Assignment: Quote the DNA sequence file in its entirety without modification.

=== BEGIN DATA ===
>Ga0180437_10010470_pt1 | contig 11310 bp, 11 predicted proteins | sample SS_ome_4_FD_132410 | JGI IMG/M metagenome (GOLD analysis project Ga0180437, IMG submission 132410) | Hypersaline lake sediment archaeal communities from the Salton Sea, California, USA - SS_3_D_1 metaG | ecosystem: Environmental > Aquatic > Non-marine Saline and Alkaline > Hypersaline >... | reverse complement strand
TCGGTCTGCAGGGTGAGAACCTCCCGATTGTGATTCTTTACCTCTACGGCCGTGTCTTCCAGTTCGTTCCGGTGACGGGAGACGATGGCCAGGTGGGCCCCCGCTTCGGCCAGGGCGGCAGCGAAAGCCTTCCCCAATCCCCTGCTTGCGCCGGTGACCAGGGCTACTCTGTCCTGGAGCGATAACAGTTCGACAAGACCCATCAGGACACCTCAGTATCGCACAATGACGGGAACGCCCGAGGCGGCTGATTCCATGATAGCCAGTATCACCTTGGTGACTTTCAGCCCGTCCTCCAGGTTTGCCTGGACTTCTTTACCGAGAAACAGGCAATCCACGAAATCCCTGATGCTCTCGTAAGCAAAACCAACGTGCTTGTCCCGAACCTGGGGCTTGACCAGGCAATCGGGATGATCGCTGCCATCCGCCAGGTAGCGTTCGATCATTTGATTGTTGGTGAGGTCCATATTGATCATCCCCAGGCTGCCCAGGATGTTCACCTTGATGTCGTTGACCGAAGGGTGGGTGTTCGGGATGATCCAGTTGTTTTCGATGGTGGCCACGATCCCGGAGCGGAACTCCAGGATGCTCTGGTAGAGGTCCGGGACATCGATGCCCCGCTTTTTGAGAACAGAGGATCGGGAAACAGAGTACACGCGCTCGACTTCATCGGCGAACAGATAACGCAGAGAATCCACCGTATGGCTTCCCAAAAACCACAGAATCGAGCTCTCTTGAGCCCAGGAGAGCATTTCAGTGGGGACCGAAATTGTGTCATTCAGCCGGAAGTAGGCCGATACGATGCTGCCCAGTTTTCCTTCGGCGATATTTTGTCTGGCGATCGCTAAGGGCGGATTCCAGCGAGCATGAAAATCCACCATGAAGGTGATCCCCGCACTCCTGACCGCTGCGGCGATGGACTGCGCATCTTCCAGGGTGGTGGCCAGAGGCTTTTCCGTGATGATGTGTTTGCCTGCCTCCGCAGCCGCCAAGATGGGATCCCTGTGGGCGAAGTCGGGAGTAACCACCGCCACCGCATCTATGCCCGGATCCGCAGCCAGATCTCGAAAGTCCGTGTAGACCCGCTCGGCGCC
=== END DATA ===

>Ga0180437_10010470_pt1 | contig 11310 bp, 11 predicted proteins | sample SS_ome_4_FD_132410 | JGI IMG/M metagenome (GOLD analysis project Ga0180437, IMG submission 132410) | Hypersaline lake sediment archaeal communities from the Salton Sea, California, USA - SS_3_D_1 metaG | ecosystem: Environmental > Aquatic > Non-marine Saline and Alkaline > Hypersaline >... | reverse complement strand
TCGGTCTGCAGGGTGAGAACCTCCCGATTGTGATTCTTTACCTCTACGGCCGTGTCTTCCAGTTCGTTCCGGTGACGGGAGACGATGGCCAGGTGGGCCCCCGCTTCGGCCAGGGCGGCAGCGAAAGCCTTCCCCAATCCCCTGCTTGCGCCGGTGACCAGGGCTACTCTGTCCTGGAGCGATAACAGTTCGACAAGACCCATCAGGACACCTCAGTATCGCACAATGACGGGAACGCCCGAGGCGGCTGATTCCATGATAGCCAGTATCACCTTGGTGACTTTCAGCCCGTCCTCCAGGTTTGCCTGGACTTCTTTACCGAGAAACAGGCAATCCACGAAATCCCTGATGCTCTCGTAAGCAAAACCAACGTGCTTGTCCCGAACCTGGGGCTTGACCAGGCAATCGGGATGATCGCTGCCATCCGCCAGGTAGCGTTCGATCATTTGATTGTTGGTGAGGTCCATATTGATCATCCCCAGGCTGCCCAGGATGTTCACCTTGATGTCGTTGACCGAAGGGTGGGTGTTCGGGATGATCCAGTTGTTTTCGATGGTGGCCACGATCCCGGAGCGGAACTCCAGGATGCTCTGGTAGAGGTCCGGGACATCGATGCCCCGCTTTTTGAGAACAGAGGATCGGGAAACAGAGTACACGCGCTCGACTTCATCGGCGAACAGATAACGCAGAGAATCCACCGTATGGCTTCCCAAAAACCACAGAATCGAGCTCTCTTGAGCCCAGGAGAGCATTTCAGTGGGGACCGAAATTGTGTCATTCAGCCGGAAGTAGGCCGATACGATGCTGCCCAGTTTTCCTTCGGCGATATTTTGTCTGGCGATCGCTAAGGGCGGATTCCAGCGAGCATGAAAATCCACCATGAAGGTGATCCCCGCACTCCTGACCGCTGCGGCGATGGACTGCGCATCTTCCAGGGTGGTGGCCAGAGGCTTTTCCGTGATGATGTGTTTGCCTGCCTCCGCAGCCGCCAAGATGGGATCCCTGTGGGCGAAGTCGGGAGTAACCACCGCCACCGCATCTATGCCCGGATCCGCAGCCAGATCTCGAAAGTCCGTGTAGACCCGCTCGGCGCC